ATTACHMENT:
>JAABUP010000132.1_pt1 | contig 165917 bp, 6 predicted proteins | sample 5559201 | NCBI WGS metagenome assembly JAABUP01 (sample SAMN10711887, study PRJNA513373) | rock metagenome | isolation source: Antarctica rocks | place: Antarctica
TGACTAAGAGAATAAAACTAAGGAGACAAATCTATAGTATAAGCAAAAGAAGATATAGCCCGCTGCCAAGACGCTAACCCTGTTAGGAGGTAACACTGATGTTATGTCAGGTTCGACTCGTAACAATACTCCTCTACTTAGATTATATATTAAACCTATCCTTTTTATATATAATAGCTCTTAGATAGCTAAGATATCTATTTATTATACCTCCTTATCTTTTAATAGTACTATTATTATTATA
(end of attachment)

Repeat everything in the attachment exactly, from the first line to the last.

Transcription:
>JAABUP010000132.1_pt1 | contig 165917 bp, 6 predicted proteins | sample 5559201 | NCBI WGS metagenome assembly JAABUP01 (sample SAMN10711887, study PRJNA513373) | rock metagenome | isolation source: Antarctica rocks | place: Antarctica
TGACTAAGAGAATAAAACTAAGGAGACAAATCTATAGTATAAGCAAAAGAAGATATAGCCCGCTGCCAAGACGCTAACCCTGTTAGGAGGTAACACTGATGTTATGTCAGGTTCGACTCGTAACAATACTCCTCTACTTAGATTATATATTAAACCTATCCTTTTTATATATAATAGCTCTTAGATAGCTAAGATATCTATTTATTATACCTCCTTATCTTTTAATAGTACTATTATTATTATA